9/11 workers from Moore film fear pol...

9/11 workers from Moore film fear political attack

There are 2 comments on the Newsday story from Jun 22, 2007, titled 9/11 workers from Moore film fear political attack. In it, Newsday reports that:

Three ground zero workers who accompanied filmmaker Michael Moore on a trip to Cuba for medical treatment featured in his new movie "Sicko" charged Friday they were targeted by the U.S. government because of ...

Join the discussion below, or Read more at Newsday.

lisa silvy

Denistone East, Australia

#2 Jun 22, 2007
I think its a disgrace how these people are being treated by the U.S govt. I live in australia and have a back injury and I am on disability.I get operations done and it cost me nothing also its free for the trip in an ambulance.My medications are mostly on the free list and cost me $4.60.Wake up government and look after your people,who you said were brave and hero's,or is there an experation date on that title.
VoteVets org

Pearl River, NY

#3 Jun 23, 2007
Propaganda is to democracy what violence is to dictatorship.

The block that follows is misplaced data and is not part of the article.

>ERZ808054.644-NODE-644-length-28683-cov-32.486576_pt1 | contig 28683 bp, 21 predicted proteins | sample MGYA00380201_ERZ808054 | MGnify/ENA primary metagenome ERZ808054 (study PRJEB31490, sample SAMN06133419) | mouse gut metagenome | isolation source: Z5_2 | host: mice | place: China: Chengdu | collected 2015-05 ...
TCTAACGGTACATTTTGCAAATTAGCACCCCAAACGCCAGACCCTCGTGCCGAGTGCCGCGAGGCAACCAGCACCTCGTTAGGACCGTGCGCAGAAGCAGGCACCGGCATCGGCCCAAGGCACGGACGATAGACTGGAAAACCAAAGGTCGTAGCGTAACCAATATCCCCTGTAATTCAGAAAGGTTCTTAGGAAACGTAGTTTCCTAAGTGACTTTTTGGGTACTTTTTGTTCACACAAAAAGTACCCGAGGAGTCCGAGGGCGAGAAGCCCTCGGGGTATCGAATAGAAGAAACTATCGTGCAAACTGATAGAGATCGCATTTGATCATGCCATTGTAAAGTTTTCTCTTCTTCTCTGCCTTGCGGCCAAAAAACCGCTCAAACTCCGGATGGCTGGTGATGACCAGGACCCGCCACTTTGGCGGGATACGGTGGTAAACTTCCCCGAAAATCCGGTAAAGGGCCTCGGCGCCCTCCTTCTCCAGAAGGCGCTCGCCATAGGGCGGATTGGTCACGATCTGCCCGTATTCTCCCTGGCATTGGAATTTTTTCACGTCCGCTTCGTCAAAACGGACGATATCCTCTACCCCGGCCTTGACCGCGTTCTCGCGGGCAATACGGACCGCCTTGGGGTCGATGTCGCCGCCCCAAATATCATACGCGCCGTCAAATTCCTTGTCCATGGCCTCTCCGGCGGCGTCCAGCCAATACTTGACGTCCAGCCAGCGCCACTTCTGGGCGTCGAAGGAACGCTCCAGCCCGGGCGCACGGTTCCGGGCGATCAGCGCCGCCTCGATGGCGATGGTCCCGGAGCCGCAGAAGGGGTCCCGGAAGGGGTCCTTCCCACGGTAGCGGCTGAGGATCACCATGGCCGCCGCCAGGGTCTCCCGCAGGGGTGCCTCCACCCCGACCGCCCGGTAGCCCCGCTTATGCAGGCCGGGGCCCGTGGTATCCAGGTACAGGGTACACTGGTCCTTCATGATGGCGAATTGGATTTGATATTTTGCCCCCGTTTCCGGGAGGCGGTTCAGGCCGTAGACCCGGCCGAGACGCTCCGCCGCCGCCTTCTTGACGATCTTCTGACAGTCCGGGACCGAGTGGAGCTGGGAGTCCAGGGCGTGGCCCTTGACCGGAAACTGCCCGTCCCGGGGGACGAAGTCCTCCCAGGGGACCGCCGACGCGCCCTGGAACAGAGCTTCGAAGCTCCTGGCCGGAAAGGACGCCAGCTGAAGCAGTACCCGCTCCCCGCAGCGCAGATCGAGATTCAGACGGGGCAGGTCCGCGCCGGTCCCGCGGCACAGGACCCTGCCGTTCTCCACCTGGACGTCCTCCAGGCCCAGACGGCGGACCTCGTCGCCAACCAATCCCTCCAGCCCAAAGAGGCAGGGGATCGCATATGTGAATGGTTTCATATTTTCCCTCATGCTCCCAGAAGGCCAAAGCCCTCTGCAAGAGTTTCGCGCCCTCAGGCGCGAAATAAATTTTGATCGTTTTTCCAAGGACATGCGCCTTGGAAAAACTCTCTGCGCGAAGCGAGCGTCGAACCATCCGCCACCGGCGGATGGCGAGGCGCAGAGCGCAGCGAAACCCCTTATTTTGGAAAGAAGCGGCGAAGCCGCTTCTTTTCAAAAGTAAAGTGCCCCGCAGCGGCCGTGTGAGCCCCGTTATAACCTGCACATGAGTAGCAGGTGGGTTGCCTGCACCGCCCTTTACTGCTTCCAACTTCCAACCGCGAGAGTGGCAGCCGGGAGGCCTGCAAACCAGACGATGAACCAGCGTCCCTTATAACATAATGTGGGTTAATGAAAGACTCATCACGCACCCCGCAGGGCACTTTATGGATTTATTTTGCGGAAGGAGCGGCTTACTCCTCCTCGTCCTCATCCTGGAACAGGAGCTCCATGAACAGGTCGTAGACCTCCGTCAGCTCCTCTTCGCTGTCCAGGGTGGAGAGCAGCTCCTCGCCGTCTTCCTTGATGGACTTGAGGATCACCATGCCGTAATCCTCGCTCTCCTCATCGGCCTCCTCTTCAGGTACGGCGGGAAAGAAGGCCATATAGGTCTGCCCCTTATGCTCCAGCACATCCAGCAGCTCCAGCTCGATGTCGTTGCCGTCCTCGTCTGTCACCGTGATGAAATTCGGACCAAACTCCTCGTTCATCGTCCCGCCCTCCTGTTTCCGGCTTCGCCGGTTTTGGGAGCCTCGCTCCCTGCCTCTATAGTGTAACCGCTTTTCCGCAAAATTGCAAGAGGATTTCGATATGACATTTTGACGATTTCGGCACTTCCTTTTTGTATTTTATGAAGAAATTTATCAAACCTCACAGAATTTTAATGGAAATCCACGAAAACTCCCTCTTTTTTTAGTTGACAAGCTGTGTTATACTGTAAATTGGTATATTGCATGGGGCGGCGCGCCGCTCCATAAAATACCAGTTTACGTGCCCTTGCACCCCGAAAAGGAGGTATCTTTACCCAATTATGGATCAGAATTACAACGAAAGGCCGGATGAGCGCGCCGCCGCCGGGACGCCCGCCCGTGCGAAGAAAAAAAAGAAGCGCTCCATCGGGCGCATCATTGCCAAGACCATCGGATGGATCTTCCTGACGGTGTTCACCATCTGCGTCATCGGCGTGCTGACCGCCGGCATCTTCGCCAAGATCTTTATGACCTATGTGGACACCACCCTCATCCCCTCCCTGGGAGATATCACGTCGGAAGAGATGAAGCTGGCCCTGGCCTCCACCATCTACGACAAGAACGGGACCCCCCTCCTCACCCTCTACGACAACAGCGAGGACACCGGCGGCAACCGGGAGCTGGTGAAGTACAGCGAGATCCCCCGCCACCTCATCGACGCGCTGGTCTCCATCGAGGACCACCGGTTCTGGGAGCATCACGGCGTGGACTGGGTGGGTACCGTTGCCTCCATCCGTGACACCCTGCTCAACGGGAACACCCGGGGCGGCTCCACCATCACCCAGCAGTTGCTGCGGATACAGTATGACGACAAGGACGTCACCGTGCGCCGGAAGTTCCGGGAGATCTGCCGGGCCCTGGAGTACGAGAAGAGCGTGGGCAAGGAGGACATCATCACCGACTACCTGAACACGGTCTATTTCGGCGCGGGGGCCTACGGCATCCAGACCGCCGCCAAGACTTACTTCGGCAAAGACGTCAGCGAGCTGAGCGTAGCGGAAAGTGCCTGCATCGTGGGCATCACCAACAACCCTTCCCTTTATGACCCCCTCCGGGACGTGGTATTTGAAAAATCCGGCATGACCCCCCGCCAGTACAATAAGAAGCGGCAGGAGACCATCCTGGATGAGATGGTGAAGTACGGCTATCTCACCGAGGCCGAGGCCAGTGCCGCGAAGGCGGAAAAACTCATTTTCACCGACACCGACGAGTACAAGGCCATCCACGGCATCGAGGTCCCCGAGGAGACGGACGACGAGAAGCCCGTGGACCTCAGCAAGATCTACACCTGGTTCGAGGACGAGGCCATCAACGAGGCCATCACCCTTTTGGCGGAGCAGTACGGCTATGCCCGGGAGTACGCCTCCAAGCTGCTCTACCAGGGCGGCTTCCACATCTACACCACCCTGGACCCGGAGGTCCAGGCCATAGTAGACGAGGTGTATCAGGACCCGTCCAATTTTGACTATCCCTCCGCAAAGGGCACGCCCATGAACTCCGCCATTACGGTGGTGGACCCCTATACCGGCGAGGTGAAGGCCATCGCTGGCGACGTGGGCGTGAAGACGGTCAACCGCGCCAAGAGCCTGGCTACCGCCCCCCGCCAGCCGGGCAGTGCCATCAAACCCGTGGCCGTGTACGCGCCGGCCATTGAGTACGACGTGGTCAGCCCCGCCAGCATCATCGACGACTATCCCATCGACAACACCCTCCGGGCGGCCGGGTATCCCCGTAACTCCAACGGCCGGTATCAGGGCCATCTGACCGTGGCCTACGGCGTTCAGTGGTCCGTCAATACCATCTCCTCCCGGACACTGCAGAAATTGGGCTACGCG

Ignorant masses who have to be marginalized for there own good.

Under Bush, a New Age of Prepackaged TV News
March 13, 2005
http://tinyurl.com/ko7ap

It is the kind of TV news coverage every president covets.

"Thank you, Bush. Thank you, U.S.A.," a jubilant Iraqi-American told a camera crew in Kansas City for a segment about reaction to the fall of Baghdad. A second report told of "another success" in the Bush administration's "drive to strengthen aviation security"; the reporter called it "one of the most remarkable campaigns in aviation history." A third segment, broadcast in January, described the administration's determination to open markets for American farmers.

To a viewer, each report looked like any other 90-second segment on the local news. In fact, the federal government produced all three. The report from Kansas City was made by the State Department. The "reporter" covering airport safety was actually a public relations professional working under a false name for the Transportation Security Administration. The farming segment was done by the Agriculture Department's office of communications.

Under the Bush administration, the federal government has aggressively used a well-established tool of public relations: the prepackaged, ready-to-serve news report that major corporations have long distributed to TV stations to pitch everything from headache remedies to auto insurance. In all, at least 20 federal agencies, including the Defense Department and the Census Bureau, have made and distributed hundreds of television news segments in the past four years, records and interviews show. Many were subsequently broadcast on local stations across the country without any acknowledgement of the government's role in their production.
http://www.nytimes.com/2005/03/13/politics/13...

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